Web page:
Top US general: North Korean nuclear attack is ‘unimaginable’
Mark Wilson/Getty Images(WASHINGTON) — The top U.S. general on Thursday warned that allowing North Korea to launch a nuclear attack on the United States would be “unimaginable.”
Gen. Joseph Dunford, the chairman of the Joint Chiefs of Staff, told reporters in Beijing that President Trump had asked military commanders to “develop credible viable military options” and “that’s exactly what we’re doing.” But Dunford also called a military solution to the North Korean threat “horrific.”
Dunford’s comments came at the same time South Korean President Moon Jae-in said the U.S. has promised to seek its approval before taking military action against North Korea.
The U.S. has over 28,000 service members stationed in South Korea.
“I would consider that North Korea is crossing a red line if it launches an intercontinental ballistic missile again and weaponizes it by putting a nuclear warhead on top of the missile,” Moon said Thursday.
Trump has promised “fire and fury” in response to recent North Korean threats. But his chief strategist Steve Bannon said in an interview published Wednesday night that there are no military solutions to the crisis on the Korean Peninsula.
“There’s no military solution, forget it,” Bannon told The American Prospect. “Until somebody solves the part of the equation that shows me that 10 million people in Seoul don’t die in the first 30 minutes from conventional weapons, I don’t know what you’re talking about, there’s no military solution here, they got us.”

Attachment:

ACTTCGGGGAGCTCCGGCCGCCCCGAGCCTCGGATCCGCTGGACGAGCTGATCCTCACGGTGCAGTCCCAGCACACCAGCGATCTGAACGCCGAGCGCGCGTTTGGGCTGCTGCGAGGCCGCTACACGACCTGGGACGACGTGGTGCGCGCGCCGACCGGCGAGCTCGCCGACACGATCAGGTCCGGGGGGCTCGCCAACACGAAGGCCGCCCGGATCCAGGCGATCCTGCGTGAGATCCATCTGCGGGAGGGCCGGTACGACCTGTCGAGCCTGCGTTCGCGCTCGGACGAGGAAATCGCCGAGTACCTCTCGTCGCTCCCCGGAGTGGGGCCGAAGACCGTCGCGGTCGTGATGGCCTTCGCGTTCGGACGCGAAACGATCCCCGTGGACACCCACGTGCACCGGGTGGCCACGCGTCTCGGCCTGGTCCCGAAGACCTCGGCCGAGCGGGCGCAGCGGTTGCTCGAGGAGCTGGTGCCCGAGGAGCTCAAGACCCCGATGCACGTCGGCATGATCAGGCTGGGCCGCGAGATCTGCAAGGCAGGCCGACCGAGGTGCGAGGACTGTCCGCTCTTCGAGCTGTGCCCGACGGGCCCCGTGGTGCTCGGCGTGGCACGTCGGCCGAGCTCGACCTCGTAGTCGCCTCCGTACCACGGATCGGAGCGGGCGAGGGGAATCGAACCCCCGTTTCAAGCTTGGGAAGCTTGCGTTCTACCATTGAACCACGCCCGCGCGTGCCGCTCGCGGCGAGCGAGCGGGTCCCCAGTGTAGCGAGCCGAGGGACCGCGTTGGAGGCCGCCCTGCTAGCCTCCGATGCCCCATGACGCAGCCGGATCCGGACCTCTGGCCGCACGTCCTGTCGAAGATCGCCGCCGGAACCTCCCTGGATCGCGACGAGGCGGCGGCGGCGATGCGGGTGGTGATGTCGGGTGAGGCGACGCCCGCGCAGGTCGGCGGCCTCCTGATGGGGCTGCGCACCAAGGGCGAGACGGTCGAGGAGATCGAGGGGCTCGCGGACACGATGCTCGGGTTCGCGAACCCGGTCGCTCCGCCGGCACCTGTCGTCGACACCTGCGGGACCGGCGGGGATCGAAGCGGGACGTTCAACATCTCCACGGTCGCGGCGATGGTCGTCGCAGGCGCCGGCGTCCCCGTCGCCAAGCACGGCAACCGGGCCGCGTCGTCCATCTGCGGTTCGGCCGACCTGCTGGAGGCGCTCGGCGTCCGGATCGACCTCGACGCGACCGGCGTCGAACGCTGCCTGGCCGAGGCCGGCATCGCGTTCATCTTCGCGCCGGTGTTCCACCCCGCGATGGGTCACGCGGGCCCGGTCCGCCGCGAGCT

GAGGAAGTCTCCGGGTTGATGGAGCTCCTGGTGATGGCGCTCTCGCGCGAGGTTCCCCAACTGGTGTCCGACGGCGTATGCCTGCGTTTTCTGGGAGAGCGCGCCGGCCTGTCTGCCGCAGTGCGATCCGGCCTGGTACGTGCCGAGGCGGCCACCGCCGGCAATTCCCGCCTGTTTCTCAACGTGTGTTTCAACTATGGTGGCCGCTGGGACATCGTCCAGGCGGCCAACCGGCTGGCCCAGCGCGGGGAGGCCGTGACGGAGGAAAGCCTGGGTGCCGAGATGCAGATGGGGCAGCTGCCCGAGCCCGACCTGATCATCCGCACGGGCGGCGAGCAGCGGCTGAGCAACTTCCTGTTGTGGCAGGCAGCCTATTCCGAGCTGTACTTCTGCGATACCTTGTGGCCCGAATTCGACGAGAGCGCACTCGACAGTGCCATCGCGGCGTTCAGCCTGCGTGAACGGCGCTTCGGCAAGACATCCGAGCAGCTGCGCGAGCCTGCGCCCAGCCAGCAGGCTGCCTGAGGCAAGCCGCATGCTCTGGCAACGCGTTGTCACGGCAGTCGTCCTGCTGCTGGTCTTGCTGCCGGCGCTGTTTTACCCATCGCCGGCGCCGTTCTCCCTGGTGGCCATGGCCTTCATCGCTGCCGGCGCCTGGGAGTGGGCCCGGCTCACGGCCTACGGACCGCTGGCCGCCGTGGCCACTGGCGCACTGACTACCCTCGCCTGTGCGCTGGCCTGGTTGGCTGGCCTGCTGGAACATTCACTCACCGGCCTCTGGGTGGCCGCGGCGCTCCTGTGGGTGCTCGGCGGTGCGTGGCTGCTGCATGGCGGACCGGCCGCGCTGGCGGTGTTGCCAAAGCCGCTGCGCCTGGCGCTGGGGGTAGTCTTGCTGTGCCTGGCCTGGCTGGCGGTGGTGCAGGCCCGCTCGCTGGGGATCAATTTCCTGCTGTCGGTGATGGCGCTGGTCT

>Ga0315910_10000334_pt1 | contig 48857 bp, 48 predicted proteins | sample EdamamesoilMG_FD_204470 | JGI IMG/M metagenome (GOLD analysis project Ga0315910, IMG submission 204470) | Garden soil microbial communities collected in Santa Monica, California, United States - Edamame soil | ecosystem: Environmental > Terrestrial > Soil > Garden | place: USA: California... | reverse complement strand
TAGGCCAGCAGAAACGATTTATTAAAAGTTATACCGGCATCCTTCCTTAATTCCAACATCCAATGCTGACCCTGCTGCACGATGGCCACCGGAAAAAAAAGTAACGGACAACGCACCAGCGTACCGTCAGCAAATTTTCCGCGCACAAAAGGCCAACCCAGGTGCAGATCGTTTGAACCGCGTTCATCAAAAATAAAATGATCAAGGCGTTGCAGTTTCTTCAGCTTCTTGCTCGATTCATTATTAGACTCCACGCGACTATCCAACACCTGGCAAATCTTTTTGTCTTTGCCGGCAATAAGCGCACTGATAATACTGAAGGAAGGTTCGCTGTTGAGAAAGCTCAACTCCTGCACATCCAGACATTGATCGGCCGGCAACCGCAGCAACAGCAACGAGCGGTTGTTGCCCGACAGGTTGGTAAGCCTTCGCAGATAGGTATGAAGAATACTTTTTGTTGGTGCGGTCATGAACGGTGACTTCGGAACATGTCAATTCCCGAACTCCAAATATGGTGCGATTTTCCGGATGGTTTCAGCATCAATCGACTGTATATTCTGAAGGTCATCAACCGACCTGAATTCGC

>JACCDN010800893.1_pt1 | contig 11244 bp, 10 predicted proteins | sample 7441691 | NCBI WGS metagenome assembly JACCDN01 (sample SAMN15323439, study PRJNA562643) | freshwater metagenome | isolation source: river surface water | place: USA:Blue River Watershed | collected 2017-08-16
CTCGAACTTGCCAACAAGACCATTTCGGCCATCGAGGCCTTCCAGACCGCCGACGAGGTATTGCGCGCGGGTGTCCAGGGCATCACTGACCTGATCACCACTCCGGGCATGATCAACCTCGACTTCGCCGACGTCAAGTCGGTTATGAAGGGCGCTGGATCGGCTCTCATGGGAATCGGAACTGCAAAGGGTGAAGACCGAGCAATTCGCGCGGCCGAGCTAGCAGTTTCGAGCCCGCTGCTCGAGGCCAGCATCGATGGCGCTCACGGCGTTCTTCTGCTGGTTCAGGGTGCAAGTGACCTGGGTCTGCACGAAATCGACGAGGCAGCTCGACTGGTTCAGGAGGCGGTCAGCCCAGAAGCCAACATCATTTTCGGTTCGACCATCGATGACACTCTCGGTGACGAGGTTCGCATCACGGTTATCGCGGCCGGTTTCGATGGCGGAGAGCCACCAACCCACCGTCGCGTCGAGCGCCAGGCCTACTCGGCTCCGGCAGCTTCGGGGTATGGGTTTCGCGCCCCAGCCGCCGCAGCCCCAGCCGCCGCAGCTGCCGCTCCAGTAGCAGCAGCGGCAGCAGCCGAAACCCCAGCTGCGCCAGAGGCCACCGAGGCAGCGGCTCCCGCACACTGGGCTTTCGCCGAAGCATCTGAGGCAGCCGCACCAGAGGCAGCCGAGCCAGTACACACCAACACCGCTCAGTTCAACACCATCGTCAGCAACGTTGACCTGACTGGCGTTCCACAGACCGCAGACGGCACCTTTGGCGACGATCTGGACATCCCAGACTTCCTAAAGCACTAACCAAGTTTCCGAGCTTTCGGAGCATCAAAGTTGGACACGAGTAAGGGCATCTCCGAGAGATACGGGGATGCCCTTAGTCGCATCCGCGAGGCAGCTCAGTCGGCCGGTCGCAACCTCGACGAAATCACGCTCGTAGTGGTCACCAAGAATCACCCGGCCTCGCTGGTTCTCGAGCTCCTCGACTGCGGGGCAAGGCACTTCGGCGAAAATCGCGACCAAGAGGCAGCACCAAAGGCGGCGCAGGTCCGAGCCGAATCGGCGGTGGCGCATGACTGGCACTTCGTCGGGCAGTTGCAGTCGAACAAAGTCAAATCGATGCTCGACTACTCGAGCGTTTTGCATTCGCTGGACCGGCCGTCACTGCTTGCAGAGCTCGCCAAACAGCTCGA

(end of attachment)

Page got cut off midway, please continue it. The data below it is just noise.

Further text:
North Korea’s leader Kim Jong Un threatened to launch missiles into the waters off of Guam last week. Guam is a U.S. island territory and hosts two U.S. military bases.
However, after reviewing the plans, Kim seemed to walk back his threat, saying he would wait and observe the “foolish and stupid conduct of the Yankees.”
North Korea tested its second intercontinental ballistic missile in late July.
Dunford’s comments to reporters followed a nearly week-long trip to Asia, which included stops in South Korea and China.
Earlier in the week, Dunford and his Chinese counterparts signed an agreement designed to “improve communication between their militaries and reduce the chances of miscalculations.” A direct line of communication at the three-star level would also be established.
U.S.-Chinese communications are especially crucial as “the region and world are facing the dangers of a nuclear-armed North Korea,” according to a Joint Staff press release.
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